With Hurricane Ian churning toward the west coast of Florida, Gov. Ron DeSantis held a press conference on Monday morning in Tallahassee where he urged the public to stay calm and laid out the state’s efforts to assist the population.
As of 11 a.m. Monday, the storm’s location is roughly 375 miles south of Key West, moving northwest at a speed of around 13 mph, according to the National Hurricane Center. Maximum sustained winds for the storm are about 80 mph.
DeSantis urged the public not to panic buy fuel or water, and said the state has been in contact with major retailers like Publix and Walmart, which are constantly resupplying their shelves.
The storm is expected to become a Category 3 or greater hurricane as it strengthens in the Gulf of Mexico, forecasters said.
Currently, the diameter of the hurricane is around 500 miles. Hurricane Ian is expected to make landfall in Levy County, but DeSantis emphasized that, because of the hurricane’s size, the impacts of the storm would be much broader than its current projection, with places like Collier County in southwest Florida issuing voluntary evacuations for some coastal communities as it concerns potential storm surges.
Hillsborough County has issued a mandatory evacuation order that will be in effect at 2 p.m. Monday.
A tropical storm warning has been issued for the Lower Keys, according to the National Weather Service. DeSantis said storm surge watches have been implemented from Pinellas County all the way down to the Florida Keys. DeSantis said the watches are anticipated to become warnings later today.
Tropical storm watches have been implemented from Englewood south to Naples, with hurricane watches set for the Tampa Bay area.
DeSantis said Floridians should expect heavy rains, strong winds, flash flooding, storm surges and isolated tornado activity across the Gulf Coast. He said residents up and down the Gulf Coast should feel the effect of the hurricane 36 hours before it makes landfall.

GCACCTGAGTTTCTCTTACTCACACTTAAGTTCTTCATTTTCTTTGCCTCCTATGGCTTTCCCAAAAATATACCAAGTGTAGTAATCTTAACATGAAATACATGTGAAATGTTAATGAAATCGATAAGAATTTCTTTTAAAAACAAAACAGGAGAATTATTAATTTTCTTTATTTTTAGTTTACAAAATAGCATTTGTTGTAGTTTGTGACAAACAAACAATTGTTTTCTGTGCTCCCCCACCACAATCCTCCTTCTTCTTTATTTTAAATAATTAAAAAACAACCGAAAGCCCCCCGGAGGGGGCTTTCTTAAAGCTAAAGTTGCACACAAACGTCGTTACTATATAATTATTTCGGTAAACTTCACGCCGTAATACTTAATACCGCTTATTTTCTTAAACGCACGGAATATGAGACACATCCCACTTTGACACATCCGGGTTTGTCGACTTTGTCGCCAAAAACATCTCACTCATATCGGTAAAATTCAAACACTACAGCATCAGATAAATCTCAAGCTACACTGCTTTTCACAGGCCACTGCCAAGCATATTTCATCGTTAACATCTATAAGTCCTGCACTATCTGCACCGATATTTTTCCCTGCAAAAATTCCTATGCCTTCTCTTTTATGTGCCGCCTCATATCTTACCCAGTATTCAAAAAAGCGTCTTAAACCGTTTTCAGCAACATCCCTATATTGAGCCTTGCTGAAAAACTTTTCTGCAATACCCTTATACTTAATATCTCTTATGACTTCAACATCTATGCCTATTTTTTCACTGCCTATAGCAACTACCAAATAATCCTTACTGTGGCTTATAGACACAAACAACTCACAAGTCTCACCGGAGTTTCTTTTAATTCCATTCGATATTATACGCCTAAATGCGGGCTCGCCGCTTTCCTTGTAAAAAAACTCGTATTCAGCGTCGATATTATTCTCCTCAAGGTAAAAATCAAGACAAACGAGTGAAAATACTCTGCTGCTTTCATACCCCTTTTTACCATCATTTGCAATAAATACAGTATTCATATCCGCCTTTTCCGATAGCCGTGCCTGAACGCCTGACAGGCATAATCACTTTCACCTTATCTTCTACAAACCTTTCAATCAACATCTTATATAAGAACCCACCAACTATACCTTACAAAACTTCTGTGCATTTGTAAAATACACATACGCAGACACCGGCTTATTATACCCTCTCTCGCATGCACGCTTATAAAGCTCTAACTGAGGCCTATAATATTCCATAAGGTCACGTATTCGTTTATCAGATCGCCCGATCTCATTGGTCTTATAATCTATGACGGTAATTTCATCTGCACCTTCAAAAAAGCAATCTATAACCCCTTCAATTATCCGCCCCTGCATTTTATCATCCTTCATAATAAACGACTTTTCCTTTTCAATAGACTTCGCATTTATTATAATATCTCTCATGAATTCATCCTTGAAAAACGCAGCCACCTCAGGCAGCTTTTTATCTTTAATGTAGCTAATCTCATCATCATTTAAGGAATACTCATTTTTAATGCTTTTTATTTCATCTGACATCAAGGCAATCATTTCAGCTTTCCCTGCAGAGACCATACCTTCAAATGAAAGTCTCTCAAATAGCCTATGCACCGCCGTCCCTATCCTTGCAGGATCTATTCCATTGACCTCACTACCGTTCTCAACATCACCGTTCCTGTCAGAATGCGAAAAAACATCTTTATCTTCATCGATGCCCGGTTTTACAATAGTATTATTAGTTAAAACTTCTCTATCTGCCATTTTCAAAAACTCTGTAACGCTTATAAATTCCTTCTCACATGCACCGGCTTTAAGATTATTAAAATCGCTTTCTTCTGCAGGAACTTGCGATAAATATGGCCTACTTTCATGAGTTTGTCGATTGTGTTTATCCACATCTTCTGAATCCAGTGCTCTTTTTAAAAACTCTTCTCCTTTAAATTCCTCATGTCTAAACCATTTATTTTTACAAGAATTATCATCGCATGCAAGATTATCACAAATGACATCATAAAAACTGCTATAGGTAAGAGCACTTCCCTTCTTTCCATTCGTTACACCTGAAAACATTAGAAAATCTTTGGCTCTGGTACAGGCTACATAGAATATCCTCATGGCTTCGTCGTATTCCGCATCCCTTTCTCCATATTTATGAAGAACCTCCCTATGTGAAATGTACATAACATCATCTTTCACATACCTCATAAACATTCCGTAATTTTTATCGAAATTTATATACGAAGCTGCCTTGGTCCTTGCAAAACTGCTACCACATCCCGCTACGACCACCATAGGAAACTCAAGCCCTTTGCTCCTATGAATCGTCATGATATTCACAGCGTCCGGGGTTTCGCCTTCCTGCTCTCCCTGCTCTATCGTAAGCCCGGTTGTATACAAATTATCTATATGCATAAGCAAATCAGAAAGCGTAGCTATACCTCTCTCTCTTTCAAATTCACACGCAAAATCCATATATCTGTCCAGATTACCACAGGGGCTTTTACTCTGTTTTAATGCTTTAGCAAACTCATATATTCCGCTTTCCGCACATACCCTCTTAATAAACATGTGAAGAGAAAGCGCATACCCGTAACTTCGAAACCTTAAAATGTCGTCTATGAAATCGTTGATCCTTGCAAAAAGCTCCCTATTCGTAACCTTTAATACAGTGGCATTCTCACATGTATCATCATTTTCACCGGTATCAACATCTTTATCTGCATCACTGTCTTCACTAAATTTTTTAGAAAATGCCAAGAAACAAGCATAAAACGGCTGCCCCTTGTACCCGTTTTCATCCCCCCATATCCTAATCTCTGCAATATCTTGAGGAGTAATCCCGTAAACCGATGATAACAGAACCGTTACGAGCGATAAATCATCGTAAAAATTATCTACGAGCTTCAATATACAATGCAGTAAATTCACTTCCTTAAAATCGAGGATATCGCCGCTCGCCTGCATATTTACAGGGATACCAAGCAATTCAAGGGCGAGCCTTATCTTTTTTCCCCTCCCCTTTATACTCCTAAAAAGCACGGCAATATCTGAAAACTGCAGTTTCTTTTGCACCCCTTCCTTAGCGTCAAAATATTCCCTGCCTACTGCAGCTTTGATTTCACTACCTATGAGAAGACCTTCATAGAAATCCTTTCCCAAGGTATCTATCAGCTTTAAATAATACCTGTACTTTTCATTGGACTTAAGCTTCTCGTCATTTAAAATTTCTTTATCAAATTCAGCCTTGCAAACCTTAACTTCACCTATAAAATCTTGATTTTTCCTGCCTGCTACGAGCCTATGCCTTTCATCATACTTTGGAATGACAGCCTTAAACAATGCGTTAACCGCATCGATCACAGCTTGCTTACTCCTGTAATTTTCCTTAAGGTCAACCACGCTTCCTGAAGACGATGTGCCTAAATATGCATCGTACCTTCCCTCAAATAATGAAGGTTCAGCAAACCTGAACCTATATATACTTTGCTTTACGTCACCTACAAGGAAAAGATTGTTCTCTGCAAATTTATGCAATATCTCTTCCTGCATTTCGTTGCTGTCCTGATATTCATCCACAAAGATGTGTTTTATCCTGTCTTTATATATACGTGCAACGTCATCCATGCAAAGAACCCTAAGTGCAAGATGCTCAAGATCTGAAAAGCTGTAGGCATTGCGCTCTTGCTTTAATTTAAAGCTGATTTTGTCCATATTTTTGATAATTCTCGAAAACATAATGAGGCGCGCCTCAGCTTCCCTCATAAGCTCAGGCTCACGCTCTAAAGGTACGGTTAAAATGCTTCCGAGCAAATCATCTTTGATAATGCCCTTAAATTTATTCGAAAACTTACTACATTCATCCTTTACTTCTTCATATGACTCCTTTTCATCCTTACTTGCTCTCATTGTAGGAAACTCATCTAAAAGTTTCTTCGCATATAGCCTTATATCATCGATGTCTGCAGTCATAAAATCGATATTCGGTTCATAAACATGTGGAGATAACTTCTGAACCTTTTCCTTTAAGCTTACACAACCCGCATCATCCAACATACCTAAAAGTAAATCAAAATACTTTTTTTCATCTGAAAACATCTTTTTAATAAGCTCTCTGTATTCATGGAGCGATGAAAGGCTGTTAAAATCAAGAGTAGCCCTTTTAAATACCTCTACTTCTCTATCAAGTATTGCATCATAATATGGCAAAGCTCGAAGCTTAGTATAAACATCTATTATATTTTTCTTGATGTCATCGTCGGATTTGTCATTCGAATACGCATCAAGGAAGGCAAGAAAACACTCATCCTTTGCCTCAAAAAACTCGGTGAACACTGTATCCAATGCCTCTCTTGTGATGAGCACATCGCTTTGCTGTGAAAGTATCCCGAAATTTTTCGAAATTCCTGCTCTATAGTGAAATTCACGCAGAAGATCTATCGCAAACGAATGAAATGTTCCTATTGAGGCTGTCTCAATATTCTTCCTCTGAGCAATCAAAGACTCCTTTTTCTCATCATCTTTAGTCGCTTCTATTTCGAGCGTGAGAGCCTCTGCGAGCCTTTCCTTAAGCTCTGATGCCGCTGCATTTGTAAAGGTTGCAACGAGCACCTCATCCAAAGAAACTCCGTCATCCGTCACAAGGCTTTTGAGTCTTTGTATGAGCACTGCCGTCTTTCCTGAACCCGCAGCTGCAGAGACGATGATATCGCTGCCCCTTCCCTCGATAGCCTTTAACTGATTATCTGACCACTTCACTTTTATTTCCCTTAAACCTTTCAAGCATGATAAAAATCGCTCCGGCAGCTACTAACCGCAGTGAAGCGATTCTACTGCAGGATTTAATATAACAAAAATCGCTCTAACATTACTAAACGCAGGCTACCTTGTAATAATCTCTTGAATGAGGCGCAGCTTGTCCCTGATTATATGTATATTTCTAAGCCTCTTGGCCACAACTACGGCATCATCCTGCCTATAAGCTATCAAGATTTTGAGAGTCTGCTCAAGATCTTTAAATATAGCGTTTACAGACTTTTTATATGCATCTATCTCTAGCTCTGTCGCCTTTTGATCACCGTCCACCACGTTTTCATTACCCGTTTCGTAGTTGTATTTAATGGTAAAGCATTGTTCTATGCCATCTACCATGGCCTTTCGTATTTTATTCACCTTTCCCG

DeSantis said the Florida Department of Transportation has suspended tolls at facilities and roads in the Tampa Bay area as well as roads and bridges in the Panhandle like Mid-Bay Bridge, Spence Parkway and Garcon Point Bridge. DeSantis said toll suspensions for other roads and bridges are being considered as the hurricane’s course is tracked.
Kevin Guthrie, the director for the Florida Division of Emergency Management, said ports along the east and west coasts of Florida are still open to allow in fuel and supplies, but said he was strongly anticipating the Port of Tampa to shut down as the storm neared.
Weight and size requirements have been lifted for vehicles that are transporting fuel, emergency equipment, services, supplies and agricultural commodities such as citrus, according to the transportation department.
DeSantis cautioned about the current uncertainty of the storm, noting the projection could shift in the coming days.
While DeSantis said the state has been in contact with major utility companies in Florida and that workers are on standby, he said people in affected areas should be prepared for an interruption of their power supply.
DeSantis issued a State of Emergency declaration for the entire state on Sunday, freeing up additional funds to help with the response and aftermath. DeSantis said Florida’s National Guard has activated 5,000 guardsmen from the state as well as 2,000 guardsmen from other states to assist with efforts to help the public before and after the storm has passed. Search-and-rescue teams specialized in working in urban areas as well as the United States Coast Guard have been mobilized in the effort, too.